Code Coverage Metrics in Regulated Industries

Code Coverage Metrics in Regulated Industries

code_coverage_regulated_industryIn a previous post, Code Coverage In The Medical Device Software Industry, we discussed the role a governing organization such as the U.S. Food and Drug Administration plays in providing guidance for software development companies in the medical device software industry. Specifically, we reviewed the implications of software validation and code coverage and the prevalence of software defects when changes were made after the initial introduction of the software product. We also discussed how those defects, and the costs and risks associated with them, can be reduced through a well-structured code coverage and software validation process.

Key Code Coverage Metrics

In this post, we will review section 5.2.5 of the General Principles of Software Validation as issued by the FDA and the specific metrics that can be used to ensure compliance.  This is not a full or exhaustive list, but rather a summary of three key coverage metrics presented by the FDA, how the FDA defines them, and how they can be analyzed when using NCover to collect code coverage on your .NET applications.

Statement Coverage (Sequence Point Coverage)

Statement Coverage – This criteria requires sufficient test cases for each program statement to be executed at least once; however, its achievement is insufficient to provide confidence in a software product’s behavior.

regulated_sequence_point_coverageIn NCover, Statement Coverage can be tracked for .NET applications with Sequence Point Coverage.  Sequence Point Coverage is a base code coverage metric that tracks each sequence point of code and calculates the percentage of sequence points covered during the testing of the application.  Although it does not take into consideration multiple branches or conditions, it is a particularly useful metric for tracking down specific portions of code that may be impacting overall coverage.

Decision (Branch) Coverage

Decision (Branch) Coverage – This criteria requires sufficient test cases for each program decision or branch to be executed so that each possible outcome occurs at least once. It is considered to be a minimum level of coverage for most software products, but decision coverage alone is insufficient for high-integrity applications.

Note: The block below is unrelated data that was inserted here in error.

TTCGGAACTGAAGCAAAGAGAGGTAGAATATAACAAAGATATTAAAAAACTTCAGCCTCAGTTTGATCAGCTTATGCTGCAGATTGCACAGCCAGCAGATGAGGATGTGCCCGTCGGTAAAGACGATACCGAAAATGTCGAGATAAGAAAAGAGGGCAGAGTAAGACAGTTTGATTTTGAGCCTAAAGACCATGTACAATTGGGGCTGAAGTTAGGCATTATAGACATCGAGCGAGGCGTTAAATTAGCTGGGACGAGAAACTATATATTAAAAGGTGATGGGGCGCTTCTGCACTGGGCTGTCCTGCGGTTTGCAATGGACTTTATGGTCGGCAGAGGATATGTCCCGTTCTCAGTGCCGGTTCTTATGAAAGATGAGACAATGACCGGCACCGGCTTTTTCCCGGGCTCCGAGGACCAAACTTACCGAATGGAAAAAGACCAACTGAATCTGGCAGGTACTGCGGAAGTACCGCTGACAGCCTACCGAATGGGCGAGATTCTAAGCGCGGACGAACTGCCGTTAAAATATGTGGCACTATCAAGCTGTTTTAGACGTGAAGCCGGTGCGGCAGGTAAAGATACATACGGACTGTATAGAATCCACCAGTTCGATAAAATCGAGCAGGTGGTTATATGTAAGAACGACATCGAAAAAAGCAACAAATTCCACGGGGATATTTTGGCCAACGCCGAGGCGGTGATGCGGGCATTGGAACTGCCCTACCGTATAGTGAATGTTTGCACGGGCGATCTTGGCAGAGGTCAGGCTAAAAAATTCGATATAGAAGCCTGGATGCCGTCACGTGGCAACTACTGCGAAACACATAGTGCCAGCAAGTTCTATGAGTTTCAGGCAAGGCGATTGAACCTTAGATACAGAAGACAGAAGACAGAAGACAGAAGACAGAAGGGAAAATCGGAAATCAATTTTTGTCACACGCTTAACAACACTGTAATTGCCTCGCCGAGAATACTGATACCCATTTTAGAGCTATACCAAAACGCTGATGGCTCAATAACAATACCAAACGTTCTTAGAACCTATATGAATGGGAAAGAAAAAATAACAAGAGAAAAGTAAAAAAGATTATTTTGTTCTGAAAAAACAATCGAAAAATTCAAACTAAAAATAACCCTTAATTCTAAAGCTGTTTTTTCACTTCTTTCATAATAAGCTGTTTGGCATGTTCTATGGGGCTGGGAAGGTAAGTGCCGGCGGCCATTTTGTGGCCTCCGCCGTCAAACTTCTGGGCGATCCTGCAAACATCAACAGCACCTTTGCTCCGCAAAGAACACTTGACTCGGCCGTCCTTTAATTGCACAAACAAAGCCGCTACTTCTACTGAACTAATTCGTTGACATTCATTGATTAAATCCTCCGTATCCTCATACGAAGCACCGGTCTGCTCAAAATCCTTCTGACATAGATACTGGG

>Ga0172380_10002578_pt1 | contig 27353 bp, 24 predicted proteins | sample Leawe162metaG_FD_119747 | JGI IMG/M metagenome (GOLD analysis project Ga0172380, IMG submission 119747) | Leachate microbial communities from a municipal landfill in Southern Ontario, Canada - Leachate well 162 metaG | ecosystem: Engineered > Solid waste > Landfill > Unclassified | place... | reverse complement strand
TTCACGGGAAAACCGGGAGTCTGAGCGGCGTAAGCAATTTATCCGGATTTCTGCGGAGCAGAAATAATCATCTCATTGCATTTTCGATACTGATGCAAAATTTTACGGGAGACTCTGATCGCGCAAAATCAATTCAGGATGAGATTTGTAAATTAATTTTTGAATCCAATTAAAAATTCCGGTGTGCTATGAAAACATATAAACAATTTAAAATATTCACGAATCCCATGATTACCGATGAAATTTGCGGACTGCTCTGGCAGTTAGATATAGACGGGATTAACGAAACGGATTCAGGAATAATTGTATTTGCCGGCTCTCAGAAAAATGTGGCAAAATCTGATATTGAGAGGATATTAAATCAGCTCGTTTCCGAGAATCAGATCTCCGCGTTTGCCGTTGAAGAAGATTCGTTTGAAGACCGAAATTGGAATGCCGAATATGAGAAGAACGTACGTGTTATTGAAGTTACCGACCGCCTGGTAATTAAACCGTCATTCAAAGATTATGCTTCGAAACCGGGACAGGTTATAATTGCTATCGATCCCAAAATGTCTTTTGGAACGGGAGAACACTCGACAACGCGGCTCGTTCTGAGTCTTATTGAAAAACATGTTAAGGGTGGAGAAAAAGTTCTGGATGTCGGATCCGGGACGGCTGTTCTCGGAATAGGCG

regulated_branch_coverageThe definition of Decision Coverage correlates with NCover’s Branch Coverage. Branch Coverage measures the fraction of independent code segments that were executed. Independent code segments are sections of code that have no branches into or out of them. Each independent code segment is a section of code that you would expect to execute in its entirety every time it is run. Branch coverage is one of several key metrics for determining how well the code base for a .NET application has been tested.

Condition Coverage

Condition Coverage – This criteria requires sufficient test cases for each condition in a program decision to take on all possible outcomes at least once. It differs from branch coverage only when multiple conditions must be evaluated to reach a decision.

regulated_condition_coverageCondition Coverage is another standard code coverage metric that was first added to NCover in Version 5. NCover added Condition Coverage to highlight scenarios when sets of branches can be followed, but not through all the possible conditions that lead to that branch. This is most helpful when a method is executed under coverage by multiple tests. These tests together may cover the entire method from a branch coverage perspective, but still not meet all conditions.


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